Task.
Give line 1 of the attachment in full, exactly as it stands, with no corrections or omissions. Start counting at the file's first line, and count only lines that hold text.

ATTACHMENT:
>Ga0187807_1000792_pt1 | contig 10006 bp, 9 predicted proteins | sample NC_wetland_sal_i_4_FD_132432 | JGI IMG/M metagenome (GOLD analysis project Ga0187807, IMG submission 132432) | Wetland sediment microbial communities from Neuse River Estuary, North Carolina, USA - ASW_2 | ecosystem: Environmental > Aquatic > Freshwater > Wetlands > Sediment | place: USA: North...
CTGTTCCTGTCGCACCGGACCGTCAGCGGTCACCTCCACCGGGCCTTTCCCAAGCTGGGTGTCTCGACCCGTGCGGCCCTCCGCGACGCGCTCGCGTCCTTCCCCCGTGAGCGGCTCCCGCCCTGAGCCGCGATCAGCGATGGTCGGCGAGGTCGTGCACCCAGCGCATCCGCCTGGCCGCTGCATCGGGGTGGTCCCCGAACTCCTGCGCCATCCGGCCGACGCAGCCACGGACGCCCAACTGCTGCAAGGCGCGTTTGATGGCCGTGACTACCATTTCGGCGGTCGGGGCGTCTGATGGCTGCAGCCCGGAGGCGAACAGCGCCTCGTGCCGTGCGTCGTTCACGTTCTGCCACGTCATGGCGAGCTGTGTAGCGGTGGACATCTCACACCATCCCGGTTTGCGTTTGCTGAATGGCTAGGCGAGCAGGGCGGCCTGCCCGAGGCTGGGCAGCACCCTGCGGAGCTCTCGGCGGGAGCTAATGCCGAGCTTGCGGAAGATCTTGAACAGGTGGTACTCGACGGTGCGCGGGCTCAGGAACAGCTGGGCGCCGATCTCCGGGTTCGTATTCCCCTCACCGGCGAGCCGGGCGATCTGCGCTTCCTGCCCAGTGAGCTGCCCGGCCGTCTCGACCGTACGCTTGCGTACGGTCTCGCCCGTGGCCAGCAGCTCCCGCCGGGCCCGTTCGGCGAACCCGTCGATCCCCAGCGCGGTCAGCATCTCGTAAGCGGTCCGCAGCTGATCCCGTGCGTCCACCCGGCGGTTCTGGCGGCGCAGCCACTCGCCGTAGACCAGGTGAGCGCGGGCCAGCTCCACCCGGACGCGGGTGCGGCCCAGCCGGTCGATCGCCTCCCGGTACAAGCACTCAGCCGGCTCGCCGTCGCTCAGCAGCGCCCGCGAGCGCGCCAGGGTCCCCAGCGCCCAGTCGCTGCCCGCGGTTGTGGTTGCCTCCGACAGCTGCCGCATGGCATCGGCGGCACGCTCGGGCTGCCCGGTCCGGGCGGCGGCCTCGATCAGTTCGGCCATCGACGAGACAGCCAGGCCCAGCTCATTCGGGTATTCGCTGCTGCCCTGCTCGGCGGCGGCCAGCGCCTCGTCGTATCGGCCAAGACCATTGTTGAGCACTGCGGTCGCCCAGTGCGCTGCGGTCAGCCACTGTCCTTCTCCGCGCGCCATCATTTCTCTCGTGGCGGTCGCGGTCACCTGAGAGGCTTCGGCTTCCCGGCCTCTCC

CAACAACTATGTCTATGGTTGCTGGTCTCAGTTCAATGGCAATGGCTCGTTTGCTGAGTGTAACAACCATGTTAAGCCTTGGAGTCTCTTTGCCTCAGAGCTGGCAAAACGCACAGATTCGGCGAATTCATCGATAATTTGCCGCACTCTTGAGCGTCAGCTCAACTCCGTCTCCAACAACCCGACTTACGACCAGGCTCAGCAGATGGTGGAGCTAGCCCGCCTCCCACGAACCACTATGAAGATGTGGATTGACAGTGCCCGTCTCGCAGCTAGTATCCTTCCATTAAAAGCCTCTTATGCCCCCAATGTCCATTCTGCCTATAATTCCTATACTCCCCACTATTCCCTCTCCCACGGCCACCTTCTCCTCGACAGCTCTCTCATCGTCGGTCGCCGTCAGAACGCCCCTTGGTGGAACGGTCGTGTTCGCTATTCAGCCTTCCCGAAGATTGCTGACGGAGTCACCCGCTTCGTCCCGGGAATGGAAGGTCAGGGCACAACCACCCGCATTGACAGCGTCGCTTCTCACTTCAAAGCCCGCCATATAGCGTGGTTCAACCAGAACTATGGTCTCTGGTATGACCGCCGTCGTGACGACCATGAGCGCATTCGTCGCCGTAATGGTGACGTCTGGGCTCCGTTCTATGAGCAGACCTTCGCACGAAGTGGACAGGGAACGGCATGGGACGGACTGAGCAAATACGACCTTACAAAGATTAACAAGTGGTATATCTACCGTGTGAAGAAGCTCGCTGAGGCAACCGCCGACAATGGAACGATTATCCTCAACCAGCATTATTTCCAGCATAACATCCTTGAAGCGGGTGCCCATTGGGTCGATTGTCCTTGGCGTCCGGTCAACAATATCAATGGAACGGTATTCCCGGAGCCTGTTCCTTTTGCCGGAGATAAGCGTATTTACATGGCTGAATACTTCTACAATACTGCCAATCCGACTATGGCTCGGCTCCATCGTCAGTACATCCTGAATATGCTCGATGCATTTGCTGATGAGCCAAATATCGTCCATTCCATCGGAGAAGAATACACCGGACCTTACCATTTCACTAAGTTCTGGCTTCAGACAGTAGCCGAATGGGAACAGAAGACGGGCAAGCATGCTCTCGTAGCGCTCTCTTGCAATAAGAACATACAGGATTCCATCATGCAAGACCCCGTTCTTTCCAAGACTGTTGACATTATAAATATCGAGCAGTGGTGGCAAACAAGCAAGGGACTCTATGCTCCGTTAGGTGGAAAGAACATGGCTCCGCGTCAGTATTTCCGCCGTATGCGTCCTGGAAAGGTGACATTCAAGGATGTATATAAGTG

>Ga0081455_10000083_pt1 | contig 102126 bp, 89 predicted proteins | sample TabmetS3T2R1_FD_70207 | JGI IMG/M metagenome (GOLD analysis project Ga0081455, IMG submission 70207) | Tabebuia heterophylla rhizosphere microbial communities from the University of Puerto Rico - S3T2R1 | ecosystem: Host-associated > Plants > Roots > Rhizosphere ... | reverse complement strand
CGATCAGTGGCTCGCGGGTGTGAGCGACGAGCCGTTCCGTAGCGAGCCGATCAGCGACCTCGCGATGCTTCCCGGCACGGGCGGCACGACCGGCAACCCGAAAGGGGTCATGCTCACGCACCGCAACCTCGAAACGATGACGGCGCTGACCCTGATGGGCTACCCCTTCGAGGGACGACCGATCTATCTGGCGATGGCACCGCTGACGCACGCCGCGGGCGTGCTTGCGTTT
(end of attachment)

>Ga0187807_1000792_pt1 | contig 10006 bp, 9 predicted proteins | sample NC_wetland_sal_i_4_FD_132432 | JGI IMG/M metagenome (GOLD analysis project Ga0187807, IMG submission 132432) | Wetland sediment microbial communities from Neuse River Estuary, North Carolina, USA - ASW_2 | ecosystem: Environmental > Aquatic > Freshwater > Wetlands > Sediment | place: USA: North...